Manchester United have taken their spending to 50m in the close season as David De Gea flew in today to undergo his medical, making him the third player to be signed in this transfer window by the 19-time English champions.
De Gea joins Phil Jones and Ashley Young in infusing the United squad with youth and talent, as Ferguson finally calls time on his ageing group of stalwarts and belatedly overhauls the squad.
However, De Gea was more or less expected since May, Young was confirmed at the start of June and Jones is hardly the signing to set the United fans’ pulses racing. While the goalkeeping position was the most crucial one to fill, these three signings don’t hide the fact that Manchester United are still on the lookout for one or two central midfielders, and that their spending could go well beyond £50m (although player sales should alleviate some of the burden) if the manager brings in reinforcements.
For a side that has won four league titles in five years, it’s astonishing to note that they have played with a patched-up midfield for nearly 8 years now. In this time there have been moments of midfield dominance – Carrick’s performances in 06/07 or Hargreaves’ brief cameo in 07/08, but mostly the results have been built up despite a shaky midfield unit and quite often by bypassing the midfield completely.
Hargreaves and Scholes are gone, Gibson is likely to follow them out. Anderson is yet to improve mentally, while Fletcher, on his best of days, is a more-than-capable backup midfielder. That leaves United with Carrick as the senior recognised midfielder, with Giggs and maybe 1-2 youngsters from the Reserves / U18 teams considered good enough to make the United midfield next season.
It’s an old problem – United play a fluid system that interchanges between 4-4-2 / 4-5-1 / 4-3-3 depending on the circumstances, and while they have the strikers and wide players to spread out or tuck in, step up or go deep to get the ball, they don’t have the midfielders to cope with the demands of either systems. Most crucially, they don’t have a capable foil for Carrick.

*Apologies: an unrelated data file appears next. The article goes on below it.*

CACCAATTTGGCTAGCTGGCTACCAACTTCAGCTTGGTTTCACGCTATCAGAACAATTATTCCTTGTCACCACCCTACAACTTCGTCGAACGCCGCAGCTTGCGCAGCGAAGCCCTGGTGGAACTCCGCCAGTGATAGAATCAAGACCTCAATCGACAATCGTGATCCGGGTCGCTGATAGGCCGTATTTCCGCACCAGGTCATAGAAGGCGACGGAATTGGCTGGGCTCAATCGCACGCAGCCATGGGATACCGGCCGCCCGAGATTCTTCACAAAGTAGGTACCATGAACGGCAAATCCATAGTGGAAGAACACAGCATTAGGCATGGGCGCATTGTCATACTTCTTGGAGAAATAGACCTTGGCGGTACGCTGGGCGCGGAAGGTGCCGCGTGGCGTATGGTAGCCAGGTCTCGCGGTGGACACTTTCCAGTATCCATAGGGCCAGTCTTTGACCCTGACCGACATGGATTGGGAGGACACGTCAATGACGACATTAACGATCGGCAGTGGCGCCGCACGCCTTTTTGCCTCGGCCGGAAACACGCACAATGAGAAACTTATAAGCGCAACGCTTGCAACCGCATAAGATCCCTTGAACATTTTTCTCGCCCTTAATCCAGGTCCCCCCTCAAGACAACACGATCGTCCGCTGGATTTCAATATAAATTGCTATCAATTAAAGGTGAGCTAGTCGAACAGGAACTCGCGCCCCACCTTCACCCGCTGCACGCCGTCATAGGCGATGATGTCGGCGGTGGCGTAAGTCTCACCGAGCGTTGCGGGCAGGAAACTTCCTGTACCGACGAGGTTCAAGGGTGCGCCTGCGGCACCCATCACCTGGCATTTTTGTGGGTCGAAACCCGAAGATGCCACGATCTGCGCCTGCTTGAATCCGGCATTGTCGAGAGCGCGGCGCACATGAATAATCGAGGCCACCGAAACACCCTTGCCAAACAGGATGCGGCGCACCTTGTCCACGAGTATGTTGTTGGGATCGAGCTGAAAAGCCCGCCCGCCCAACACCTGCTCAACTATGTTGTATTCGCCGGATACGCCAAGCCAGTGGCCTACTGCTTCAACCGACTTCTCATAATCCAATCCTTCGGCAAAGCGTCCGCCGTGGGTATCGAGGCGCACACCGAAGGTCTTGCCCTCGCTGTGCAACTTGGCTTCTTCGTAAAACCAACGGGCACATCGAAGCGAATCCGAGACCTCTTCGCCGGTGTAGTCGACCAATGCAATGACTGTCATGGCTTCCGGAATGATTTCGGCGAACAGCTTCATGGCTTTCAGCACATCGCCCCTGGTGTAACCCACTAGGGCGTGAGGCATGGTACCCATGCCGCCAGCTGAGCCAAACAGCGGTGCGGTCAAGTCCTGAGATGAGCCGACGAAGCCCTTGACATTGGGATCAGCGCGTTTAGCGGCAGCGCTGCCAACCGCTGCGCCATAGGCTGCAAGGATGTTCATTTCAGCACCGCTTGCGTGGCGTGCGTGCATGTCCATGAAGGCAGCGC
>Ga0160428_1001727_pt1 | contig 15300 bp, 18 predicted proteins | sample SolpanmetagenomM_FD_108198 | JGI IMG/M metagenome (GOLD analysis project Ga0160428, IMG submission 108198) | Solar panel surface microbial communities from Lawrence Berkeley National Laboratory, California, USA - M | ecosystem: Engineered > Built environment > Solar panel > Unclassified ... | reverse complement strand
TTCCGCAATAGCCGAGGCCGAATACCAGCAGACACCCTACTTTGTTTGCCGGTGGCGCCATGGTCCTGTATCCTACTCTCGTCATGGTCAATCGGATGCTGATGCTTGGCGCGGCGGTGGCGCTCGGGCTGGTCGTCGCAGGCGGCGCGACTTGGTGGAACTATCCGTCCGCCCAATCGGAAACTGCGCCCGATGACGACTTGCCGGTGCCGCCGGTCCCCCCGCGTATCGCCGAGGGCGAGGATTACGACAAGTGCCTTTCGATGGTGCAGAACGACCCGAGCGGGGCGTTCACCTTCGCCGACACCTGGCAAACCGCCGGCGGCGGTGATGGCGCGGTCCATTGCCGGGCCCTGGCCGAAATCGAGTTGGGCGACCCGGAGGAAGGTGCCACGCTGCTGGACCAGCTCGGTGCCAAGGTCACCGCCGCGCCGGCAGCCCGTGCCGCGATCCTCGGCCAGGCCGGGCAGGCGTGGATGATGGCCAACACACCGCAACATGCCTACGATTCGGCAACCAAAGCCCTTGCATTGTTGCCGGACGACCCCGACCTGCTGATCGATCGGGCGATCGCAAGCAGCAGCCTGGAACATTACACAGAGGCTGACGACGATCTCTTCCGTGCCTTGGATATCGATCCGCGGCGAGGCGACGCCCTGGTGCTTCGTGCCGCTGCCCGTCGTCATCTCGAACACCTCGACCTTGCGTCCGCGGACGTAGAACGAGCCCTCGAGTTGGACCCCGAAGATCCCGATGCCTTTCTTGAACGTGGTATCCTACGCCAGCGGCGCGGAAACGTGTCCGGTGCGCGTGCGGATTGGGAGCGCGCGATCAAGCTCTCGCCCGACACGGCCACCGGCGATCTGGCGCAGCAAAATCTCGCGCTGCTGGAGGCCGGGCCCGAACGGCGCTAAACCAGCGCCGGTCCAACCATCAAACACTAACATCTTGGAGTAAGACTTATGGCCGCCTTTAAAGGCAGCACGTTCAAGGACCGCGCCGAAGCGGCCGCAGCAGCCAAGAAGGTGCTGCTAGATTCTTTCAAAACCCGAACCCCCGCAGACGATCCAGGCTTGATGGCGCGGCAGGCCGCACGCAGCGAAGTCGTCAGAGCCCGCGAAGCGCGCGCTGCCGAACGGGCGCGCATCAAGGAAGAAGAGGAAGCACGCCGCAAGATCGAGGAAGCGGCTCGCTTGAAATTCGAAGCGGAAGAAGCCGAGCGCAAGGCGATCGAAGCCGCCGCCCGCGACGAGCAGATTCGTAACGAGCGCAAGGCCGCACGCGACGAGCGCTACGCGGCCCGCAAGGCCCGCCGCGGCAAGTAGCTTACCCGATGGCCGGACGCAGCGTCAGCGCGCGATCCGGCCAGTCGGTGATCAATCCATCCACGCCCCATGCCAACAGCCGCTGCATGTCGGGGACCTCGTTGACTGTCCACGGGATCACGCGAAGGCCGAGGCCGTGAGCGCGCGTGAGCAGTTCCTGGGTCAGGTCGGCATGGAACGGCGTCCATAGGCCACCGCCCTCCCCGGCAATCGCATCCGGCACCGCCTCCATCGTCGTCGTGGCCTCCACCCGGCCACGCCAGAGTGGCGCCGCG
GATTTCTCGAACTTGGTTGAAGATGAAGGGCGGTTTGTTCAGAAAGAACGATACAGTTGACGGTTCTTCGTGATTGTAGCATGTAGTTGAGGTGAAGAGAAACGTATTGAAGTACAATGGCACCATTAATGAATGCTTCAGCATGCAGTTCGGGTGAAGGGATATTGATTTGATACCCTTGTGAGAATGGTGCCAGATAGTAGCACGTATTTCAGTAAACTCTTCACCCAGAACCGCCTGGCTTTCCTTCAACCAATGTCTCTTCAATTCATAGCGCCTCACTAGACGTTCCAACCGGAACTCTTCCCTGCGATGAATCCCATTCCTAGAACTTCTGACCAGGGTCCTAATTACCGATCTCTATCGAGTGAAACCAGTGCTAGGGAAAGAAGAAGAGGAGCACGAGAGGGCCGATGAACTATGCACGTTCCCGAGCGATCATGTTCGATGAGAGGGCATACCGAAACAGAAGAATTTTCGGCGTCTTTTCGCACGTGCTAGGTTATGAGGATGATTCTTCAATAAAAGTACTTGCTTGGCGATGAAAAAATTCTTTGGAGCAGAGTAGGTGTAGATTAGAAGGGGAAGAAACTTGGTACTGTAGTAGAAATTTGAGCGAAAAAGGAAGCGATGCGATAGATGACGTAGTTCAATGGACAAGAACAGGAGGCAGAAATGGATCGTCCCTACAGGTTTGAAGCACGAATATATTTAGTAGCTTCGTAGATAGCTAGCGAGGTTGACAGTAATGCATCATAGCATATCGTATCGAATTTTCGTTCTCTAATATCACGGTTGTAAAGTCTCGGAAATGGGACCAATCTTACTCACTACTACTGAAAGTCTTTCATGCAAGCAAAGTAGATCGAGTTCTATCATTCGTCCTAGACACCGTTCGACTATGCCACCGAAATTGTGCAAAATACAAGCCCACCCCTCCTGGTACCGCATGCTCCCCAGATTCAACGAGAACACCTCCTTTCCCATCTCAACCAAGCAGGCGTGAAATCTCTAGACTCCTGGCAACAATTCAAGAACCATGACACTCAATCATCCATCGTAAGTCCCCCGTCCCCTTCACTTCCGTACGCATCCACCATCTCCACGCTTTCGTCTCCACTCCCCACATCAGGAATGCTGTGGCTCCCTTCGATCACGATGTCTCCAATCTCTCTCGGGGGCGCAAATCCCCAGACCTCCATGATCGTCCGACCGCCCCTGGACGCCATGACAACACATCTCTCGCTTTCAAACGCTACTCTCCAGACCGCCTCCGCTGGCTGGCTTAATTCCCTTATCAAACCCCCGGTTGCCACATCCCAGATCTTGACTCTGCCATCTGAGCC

Too many players at United are good at multiple roles but not good enough specialists. This is felt most keenly in central midfield, where you don’t have a very good defensive midfielder (Carrick can only ‘do it’ in a two-man holding midfield) or an exceptionally talented advanced playmaker (Carrick isn’t quick enough to play there on a regular basis). The most obvious solution would be to bring in four new players and ship out the current stock but this isn’t fantasy football or football manager, and therefore Ferguson has to make do with his current resources.
That means bringing in an experienced midfielder with a specific role to build the midfield around, or to bite the bullet, trust in Carrick and build it around him while bringing in a youngster (again a specialist). There are some good targets – not your Sneijders and Pastores – but younger players in the mold of Moussa Sissoko, a hugely talented prospect who can mix defensive and offensive responsibilities in central midfield a la Michael Essien. Or you could take your pick from half-a-dozen standout youngsters from the recently concluded U-21 European Championships (although one feels that if United were going to buy from there, they would have done it earlier in the season).
The transfer window opens this Friday, and we’ll have two whole months of intense transfer speculation. Players are most likely to go, but all eyes will be on the midfielder United sign. Or don’t sign, as the case might be.